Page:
young

Facebook & Helicopter Parenting

I recently received an email from a teen that I speak with that piqued my interest. I thought I’d share it with you:

 

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How Censoring Craigslist Helps Pimps, Child Traffickers, and Other Abusive Scumbags

[Originally posted at Huffington Post]

For the last 12 years, I’ve dedicated immense amounts of time, money, and energy to end violence against women and children. As a victim of violence myself, I’m deeply committed to destroying any institution or individual leveraging the sex-power matrix that results in child trafficking, nonconsensual prostitution, domestic violence, and other abuses. If I believed that censoring Craigslist would achieve these goals, I’d be the first in line to watch them fall.

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Social Steganography: Learning to Hide in Plain Sight

[Posted originally to the Digital Media & Learning blog.]

Carmen and her mother are close. As far as Carmen’s concerned, she has nothing to hide from her mother so she’s happy to have her mom as her ‘friend’ on Facebook. Of course, Carmen’s mom doesn’t always understand the social protocols on Facebook and Carmen sometimes gets frustrated. She hates that her mom comments on nearly every post, because it “scares everyone away…Everyone kind of disappears after the mom post…It’s just uncool having your mom all over your wall. That’s just lame.”

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A Few Thoughts on Name Changes & Reputation

I’ve changed my name twice. First, I took my (now ex) stepfather’s last name when I was a child. At 18, I started the process to take my maternal grandfather’s name to honor him and to create an identity that meant something to me. The process was finalized when I was 22. And let me tell you, it was a Pain in the F* Ass.

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Learning Social Media from School-aged Users

As part of work we are doing at FreshNetworks in the education sector, I recently ran a brainstorming session with a group of 11-15 year old students and their teachers. We were exploring and testing some ideas we have been working on, but also looking at their use of social media and social networks.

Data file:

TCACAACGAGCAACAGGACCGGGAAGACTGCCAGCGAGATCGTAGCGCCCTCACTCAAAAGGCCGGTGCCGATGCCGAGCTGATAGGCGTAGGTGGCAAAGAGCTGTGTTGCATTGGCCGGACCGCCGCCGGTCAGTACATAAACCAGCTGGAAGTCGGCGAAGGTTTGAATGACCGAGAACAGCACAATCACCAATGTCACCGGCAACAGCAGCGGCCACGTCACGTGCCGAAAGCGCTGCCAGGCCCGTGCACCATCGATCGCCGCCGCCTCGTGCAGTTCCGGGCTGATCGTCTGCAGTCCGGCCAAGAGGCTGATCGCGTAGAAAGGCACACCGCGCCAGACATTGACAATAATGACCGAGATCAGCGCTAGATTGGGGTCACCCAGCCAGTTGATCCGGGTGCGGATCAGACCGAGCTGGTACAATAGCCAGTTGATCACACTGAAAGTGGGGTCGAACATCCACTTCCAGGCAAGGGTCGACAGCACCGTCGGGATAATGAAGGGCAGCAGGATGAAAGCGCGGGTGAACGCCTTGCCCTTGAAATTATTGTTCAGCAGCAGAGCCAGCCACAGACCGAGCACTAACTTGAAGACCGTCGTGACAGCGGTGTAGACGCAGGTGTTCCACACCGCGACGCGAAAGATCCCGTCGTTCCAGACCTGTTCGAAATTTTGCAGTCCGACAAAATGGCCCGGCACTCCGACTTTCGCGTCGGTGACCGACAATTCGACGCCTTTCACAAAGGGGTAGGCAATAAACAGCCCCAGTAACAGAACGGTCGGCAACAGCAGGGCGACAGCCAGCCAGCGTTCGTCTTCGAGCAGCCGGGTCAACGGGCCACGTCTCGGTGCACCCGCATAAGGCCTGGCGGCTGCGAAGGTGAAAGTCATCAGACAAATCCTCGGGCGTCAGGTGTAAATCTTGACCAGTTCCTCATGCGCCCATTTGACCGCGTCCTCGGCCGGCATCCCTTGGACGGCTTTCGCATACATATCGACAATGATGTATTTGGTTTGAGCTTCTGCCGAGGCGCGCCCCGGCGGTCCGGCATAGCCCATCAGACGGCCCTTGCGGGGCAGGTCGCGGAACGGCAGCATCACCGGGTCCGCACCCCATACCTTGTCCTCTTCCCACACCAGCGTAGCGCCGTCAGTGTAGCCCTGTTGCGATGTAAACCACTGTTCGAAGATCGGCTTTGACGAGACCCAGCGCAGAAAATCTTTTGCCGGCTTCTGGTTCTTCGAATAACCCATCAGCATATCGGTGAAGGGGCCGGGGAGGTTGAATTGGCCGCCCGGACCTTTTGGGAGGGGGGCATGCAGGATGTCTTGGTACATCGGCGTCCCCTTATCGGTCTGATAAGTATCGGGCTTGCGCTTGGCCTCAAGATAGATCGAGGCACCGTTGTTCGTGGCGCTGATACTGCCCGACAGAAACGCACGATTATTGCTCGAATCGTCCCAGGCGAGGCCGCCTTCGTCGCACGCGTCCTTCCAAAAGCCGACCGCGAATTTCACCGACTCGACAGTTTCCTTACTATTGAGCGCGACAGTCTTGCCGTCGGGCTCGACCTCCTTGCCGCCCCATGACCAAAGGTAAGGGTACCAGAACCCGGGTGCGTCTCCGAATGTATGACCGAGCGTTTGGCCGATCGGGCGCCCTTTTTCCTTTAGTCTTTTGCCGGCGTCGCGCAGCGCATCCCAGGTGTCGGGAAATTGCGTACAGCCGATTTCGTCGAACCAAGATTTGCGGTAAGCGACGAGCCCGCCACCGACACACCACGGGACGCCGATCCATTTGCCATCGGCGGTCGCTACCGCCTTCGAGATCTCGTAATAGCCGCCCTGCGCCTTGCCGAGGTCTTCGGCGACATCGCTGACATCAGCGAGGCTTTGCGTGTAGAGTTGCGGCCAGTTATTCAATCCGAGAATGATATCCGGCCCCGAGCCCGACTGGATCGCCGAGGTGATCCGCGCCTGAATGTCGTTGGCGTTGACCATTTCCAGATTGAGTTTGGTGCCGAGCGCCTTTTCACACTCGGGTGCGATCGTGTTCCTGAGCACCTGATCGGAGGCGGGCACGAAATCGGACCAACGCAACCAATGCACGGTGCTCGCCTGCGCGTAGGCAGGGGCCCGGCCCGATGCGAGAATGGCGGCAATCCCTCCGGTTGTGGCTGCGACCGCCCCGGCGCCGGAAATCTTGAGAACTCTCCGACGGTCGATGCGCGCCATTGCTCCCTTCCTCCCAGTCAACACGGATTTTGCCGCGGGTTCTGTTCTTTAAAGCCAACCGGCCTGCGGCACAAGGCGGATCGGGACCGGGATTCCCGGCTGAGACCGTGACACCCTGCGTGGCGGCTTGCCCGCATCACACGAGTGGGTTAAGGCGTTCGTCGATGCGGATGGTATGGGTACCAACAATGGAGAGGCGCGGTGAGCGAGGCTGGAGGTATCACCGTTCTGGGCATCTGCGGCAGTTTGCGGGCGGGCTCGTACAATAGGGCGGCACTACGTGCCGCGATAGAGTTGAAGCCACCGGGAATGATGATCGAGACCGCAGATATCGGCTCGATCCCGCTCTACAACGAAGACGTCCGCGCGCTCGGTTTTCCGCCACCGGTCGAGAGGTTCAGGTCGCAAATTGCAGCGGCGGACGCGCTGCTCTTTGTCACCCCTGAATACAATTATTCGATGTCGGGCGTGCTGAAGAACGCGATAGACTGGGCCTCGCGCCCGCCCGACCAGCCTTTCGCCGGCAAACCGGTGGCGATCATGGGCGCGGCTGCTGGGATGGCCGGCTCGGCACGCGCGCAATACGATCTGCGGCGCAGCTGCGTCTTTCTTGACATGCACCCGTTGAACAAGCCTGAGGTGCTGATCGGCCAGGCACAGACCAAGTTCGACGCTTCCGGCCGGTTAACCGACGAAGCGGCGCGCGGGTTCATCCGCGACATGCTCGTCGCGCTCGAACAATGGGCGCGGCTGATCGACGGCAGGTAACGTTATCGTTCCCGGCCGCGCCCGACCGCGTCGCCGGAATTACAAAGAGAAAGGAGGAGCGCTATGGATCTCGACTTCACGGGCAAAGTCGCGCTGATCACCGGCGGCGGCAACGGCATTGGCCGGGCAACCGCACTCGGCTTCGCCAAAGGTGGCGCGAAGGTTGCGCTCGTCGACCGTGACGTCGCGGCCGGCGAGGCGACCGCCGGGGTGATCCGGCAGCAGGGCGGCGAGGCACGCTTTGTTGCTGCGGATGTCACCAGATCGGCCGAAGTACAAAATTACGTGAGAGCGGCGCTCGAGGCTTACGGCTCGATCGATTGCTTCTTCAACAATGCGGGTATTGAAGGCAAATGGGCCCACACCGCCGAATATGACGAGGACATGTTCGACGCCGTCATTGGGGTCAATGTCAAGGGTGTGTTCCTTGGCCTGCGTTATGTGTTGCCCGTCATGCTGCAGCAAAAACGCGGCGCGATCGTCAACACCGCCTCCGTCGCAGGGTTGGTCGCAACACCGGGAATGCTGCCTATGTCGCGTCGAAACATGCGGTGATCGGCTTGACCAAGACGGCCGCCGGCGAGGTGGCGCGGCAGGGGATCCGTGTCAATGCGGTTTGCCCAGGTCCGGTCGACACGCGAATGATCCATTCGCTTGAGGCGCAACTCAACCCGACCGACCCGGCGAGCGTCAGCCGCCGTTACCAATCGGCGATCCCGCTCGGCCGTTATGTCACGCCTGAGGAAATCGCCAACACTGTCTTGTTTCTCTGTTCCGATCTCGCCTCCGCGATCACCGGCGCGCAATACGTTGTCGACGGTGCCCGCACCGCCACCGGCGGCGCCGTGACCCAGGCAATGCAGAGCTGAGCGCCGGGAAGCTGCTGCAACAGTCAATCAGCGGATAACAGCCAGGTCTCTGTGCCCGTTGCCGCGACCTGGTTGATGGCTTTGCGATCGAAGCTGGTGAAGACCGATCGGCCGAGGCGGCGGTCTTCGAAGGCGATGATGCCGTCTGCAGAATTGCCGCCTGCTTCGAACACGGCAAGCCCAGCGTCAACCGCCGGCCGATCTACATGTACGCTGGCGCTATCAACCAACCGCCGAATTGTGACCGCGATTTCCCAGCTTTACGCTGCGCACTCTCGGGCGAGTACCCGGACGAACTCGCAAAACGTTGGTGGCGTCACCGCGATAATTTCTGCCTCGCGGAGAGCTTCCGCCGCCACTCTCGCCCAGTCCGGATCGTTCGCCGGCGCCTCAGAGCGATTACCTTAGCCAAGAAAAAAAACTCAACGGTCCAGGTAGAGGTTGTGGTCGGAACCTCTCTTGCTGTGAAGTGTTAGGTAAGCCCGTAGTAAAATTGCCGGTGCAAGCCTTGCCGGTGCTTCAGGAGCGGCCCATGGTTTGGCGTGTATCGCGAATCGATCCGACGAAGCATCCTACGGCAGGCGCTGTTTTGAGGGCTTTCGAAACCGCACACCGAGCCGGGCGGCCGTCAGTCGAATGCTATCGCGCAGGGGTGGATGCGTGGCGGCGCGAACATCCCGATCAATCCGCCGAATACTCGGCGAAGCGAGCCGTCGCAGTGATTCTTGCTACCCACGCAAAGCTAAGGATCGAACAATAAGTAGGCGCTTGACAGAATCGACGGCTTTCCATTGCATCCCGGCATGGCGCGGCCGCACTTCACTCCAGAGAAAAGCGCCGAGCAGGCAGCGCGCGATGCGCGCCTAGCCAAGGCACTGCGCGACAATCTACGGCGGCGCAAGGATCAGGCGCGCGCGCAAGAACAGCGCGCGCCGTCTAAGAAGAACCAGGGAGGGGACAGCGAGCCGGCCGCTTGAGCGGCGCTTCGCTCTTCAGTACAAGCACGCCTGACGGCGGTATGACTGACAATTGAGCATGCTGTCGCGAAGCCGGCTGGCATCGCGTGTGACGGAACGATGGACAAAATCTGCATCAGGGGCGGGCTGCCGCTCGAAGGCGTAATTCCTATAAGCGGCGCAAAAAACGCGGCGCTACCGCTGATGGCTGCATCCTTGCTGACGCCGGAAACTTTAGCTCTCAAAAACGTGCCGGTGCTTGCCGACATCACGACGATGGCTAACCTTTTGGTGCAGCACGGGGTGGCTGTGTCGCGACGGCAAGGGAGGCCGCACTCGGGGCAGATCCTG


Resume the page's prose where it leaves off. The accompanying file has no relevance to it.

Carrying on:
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Four Essays Addressing Risky Behaviors and Online Safety

At Harvard’s Berkman Center, John Palfrey, Urs Gasser, and I have been co-directing the Youth and Media Policy Working Group Initiative to investigate the role that policy can play in addressing core issues involving youth and media. John has been leading up the Privacy, Publicity, and Reputation track; Urs has been managing Youth Created Content and Information Quality track; and I have been coordinating the Risky Behaviors and Online Safety track.
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Pew Research Confirms that Youth Care about Their Reputation

In today’s discussions about privacy, “youth don’t care about privacy” is an irritating but popular myth. Embedded in this rhetoric is the belief that youth are reckless risk-takers who don’t care about the consequences of their actions. This couldn’t be further from the truth.
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Harassment by Q&A: Initial Thoughts on Formspring.me

(This was written for the Digital Media and Learning Project.)

Questions-and-answers have played a central role in digital bonding since the early days of Usenet. Teenagers have consistently co-opted quizzes and surveys and personality tests to talk about themselves with those around them. They’ve hosted guest books and posted bulletins to create spaces for questions and answers.

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The Quiet Revolution

"We have to stop putting sand where we need oil, sugar where

we need petrol." JP Rangaswami

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ChatRoulette, from My Perspective

I’ve been following ChatRoulette for a while now but haven’t been comfortable talking about it publicly. For one, it’s a hugely controversial site, one that is prompting yet-another moral panic about youth engagement online. And I hate having the role of respondent to public uproar. (I know I know…)

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